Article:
The World Health Organization (WHO) describes infertility as an inability to achieve a viable pregnancy within one year of regular and unprotected heterosexual sex. Infertility is classified as a disease by WHO and as a disability under the Americans with Disabilities Act (ADA). The Center for Disease Control estimates that 1 in 5 heterosexual women who have no prior births experience infertility. This makes infertility one of the most common diseases/disabilities in women of reproductive age (Insogna & Ginsburg, 2018; World Health Organization, 2018:2020; Davis & Khosla, 2020).
1964: The Year in Smoking—Race, Cigarettes, and Capitalism
Editor’s Note: Today’s post comes from contributing editor Sarah Brady Siff, a visiting assistant professor at the Moritz College of Law at The Ohio State University, in affiliation with the Drug Enforcement and Policy Center (DEPC).
The superb historian of medicine Keith Wailoo has just written Pushing Cool: Big Tobacco, Racial Marketing, and the Untold Story of the Menthol Cigarette (online book talk here). With this fifth monograph, Wailoo places a capacious 20th-century frame around a culturally and economically significant drug—just as he did around opiates in Pain: A Political History (2015). For those of us in the subfield of alcohol & drugs history, both books offer unique insights from a gifted researcher with deep experience writing about the impact of race on health by way of institutions. In Pain, those institutions mostly are public and federal, from the camera-ready 1980s “Just Say No”-style prohibition campaigns to quieter efforts to deny opiates to Medicaid patients—including combat-injured veterans—with chronic pain.
But in Pushing Cool, the institutions are tobacco companies, along with the Madison Avenue firms they hire to pry open particular demographic segments and make them smokers. Wailoo identifies 1964 as the start of an aggressive campaign to attract urban Black consumers to menthol cigarettes, a charge led by Brown & Williamson’s Kool but soon attracting dozens of other menthol brands.
Remembering Civil Rights Lawyer Samuel Carter McMorris and his Fight Against Unjust Drug Laws & Police Brutality
Editor’s Note: Today’s post in honor of Black History Month comes from contributing editor Sarah Brady Siff, a visiting assistant professor at the Moritz College of Law at The Ohio State University, in affiliation with the Drug Enforcement and Policy Center (DEPC).
In 1962, the United States Supreme Court struck down California’s “narcotics addict” law in the case Robinson v. California. Samuel Carter McMorris, the lawyer who argued and won the case, was a fierce criminal defense lawyer for the Black community in Los Angeles during a tumultuous era. Robinson was the second of two criminal cases McMorris successfully appealed to the Supreme Court, both of them at his own expense on behalf of indigent clients. Yet McMorris has been lost to history, left without so much as a Wikipedia page.
As McMorris knew, abuse was inherent in California’s narcotics addict law. A quarter of drug arrests in Los Angeles during the 1950s and early 1960s were solely for the crime of addiction, a charge that did not even require the physical presence of drugs themselves. The testimony of an officer that he had observed injection marks on the arm of a suspect was ordinarily enough evidence for a conviction. Police freely and frequently demanded that citizens roll up their sleeves and expose the insides of their arms so officers could inspect for needle marks. This “evidence” was so conclusive in court that suspects in custody sometimes disfigured themselves by burning the area with lit cigarettes. McMorris’s legal activism helped overturn the criminalization of addiction and this type of invasive drug enforcement.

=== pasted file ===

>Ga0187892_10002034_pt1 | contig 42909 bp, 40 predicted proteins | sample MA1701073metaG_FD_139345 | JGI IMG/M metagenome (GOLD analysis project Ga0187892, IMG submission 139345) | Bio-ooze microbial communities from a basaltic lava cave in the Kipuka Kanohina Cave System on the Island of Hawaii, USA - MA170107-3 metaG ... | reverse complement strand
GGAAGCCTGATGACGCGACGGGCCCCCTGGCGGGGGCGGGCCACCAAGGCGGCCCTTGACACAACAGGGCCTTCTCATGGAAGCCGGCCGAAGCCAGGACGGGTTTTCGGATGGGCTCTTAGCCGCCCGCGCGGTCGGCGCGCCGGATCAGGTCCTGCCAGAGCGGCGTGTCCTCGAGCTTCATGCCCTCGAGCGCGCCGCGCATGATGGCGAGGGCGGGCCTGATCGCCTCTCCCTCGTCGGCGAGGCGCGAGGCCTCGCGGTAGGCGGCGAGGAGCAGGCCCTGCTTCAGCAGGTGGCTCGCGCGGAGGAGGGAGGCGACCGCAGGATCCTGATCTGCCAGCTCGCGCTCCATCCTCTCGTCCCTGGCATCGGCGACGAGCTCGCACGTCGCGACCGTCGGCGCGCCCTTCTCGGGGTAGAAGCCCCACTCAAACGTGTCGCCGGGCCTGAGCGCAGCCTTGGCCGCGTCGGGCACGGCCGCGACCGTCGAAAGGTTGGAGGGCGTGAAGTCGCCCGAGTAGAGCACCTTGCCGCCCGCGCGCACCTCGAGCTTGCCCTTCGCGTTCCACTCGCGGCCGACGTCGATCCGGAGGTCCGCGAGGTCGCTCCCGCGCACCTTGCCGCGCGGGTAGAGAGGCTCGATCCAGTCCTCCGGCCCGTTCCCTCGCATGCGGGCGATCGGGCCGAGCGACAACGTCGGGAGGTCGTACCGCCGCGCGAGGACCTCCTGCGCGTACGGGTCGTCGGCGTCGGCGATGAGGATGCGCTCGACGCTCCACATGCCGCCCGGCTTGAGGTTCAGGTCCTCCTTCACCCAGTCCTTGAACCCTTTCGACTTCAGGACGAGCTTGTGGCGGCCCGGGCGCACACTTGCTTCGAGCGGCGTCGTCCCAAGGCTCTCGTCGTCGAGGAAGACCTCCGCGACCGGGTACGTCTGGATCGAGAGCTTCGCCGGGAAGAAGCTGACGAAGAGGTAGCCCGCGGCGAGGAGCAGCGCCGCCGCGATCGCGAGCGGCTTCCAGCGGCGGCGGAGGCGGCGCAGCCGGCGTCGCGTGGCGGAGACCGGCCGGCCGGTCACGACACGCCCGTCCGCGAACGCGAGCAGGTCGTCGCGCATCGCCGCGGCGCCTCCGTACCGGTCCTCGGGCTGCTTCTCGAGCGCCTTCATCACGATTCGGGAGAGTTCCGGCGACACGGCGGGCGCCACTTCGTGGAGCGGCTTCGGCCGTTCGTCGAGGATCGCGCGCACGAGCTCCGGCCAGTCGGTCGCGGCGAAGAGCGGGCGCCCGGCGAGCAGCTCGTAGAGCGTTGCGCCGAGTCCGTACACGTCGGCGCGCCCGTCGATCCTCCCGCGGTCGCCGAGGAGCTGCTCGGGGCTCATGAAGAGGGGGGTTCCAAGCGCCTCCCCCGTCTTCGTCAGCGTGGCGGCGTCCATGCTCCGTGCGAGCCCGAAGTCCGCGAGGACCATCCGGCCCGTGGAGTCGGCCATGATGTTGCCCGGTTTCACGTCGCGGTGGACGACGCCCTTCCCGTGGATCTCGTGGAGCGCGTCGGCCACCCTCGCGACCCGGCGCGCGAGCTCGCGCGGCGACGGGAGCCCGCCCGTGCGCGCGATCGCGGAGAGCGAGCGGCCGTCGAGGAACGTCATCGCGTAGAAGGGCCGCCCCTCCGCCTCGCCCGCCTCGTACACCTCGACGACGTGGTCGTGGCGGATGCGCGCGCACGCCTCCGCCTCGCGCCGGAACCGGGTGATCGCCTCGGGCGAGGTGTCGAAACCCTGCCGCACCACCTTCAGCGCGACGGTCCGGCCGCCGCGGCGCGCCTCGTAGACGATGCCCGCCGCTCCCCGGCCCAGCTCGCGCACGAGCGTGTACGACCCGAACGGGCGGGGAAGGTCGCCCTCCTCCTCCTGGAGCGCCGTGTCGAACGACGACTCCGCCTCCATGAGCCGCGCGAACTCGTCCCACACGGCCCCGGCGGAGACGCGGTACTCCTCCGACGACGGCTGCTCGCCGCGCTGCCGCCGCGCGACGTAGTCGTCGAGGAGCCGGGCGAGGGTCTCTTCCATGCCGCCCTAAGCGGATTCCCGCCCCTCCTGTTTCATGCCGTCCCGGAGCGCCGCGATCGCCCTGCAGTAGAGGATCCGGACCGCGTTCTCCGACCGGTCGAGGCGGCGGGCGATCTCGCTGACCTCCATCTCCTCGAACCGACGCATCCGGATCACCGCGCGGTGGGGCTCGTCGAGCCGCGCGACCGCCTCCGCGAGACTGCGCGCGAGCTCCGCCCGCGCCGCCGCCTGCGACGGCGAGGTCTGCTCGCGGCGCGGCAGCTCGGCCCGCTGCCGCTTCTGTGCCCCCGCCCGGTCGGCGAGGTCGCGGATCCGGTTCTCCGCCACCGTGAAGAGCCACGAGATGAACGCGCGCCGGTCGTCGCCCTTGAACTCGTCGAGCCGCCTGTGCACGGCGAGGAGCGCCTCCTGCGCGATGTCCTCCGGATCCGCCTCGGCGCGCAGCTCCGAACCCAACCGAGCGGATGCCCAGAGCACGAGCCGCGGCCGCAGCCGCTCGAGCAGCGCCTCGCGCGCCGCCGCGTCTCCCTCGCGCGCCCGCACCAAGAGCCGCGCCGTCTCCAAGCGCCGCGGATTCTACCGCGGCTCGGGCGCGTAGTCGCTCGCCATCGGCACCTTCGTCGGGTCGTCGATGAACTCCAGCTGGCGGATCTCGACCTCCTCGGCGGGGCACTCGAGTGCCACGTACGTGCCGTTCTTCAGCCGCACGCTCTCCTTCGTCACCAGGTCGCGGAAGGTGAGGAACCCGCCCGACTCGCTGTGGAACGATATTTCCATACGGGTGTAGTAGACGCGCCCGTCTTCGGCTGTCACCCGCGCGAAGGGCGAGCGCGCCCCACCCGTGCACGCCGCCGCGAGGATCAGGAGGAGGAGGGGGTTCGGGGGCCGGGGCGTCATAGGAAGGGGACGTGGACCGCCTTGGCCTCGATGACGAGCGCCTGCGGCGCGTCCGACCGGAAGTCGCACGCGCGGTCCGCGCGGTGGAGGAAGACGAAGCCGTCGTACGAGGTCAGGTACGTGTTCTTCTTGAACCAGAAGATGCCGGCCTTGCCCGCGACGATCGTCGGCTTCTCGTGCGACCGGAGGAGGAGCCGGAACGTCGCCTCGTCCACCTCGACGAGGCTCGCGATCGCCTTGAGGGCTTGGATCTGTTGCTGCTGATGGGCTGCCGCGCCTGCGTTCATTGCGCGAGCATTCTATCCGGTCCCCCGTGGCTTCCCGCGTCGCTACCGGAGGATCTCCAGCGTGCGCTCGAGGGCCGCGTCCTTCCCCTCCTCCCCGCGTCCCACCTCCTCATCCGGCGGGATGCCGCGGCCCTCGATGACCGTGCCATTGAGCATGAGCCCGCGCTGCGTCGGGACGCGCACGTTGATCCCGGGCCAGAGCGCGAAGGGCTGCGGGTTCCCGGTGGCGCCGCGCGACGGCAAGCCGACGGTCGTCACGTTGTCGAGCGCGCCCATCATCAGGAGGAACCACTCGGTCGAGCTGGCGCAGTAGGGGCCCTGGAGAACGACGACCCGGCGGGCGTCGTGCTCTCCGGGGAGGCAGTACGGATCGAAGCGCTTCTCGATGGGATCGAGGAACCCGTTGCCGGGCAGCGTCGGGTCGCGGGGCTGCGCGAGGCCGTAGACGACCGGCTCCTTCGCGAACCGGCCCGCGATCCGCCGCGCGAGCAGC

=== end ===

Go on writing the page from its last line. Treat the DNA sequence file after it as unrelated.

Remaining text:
McMorris was born in Columbus, Ohio, in 1920. His father, Arthur, was a policeman, and his mother, Marie, was a homemaker; Samuel had four younger sisters. When he graduated from East High School in 1937, his class named him both “most industrious” and “most conscientious.” He worked as a traveling salesman, served in the Army, then attended Ohio State University, where he attained a law degree in 1950.
“The Environment was Just Ice”: Desegregating the University of North Carolina School of Pharmacy
Editor’s Note: In honor of Black History Month, today’s post about the desegregation of the University of North Carolina School of Pharmacy comes from Christian Brown, a PharmD candidate at the UNC Eshelman School of Pharmacy, and Ben Urick, an Assistant Professor in the Center for Medical Optimization at the UNC Eshelman School of Pharmacy.
When thinking about school desegregation, many picture 6-year-old Ruby Bridges, flanked by federal marshals and ascending the steps of her New Orleans elementary school in 1960. Others may think of the Little Rock Nine, who desegregated Little Rock Central High School in 1957 under the watchful eye of the 101st Airborne Division.
On the campuses of public colleges and universities around the South, though, many of the first Black students were graduate and professional students who successfully challenged the color line and gained admission to previously segregated state-sponsored programs as early as the 1930s. Although some of this history is well-known—particularly about the desegregation of law schools—the desegregation of other types of professional schools has not received much scholarly attention.
The history of the color line at Southern schools and colleges of pharmacy has been particularly understudied. Recognizing this gap in the research, we decided to investigate the history of our own institution, the University of North Carolina Eshelman School of Pharmacy. We recently began the UNC Pharmacy Desegregation Oral History Project (in partnership with the American Institute of the History of Pharmacy) to collect and record the experiences of the first Black students at the UNC School of Pharmacy. We hope to connect their stories to current pursuits of diversity, equity, and inclusion at the School and in the profession at large. To date, we have successfully interviewed two of the School’s earliest Black graduates, and we’re excited to share some of our preliminary findings.
Cocaine in 1980s America: Fine for the Wealthy & Well-Educated; Bad for the Poor
Editor’s Note: Today’s post comes from contributing editor Brooks Hudson, a PhD student in history at Southern Illinois University.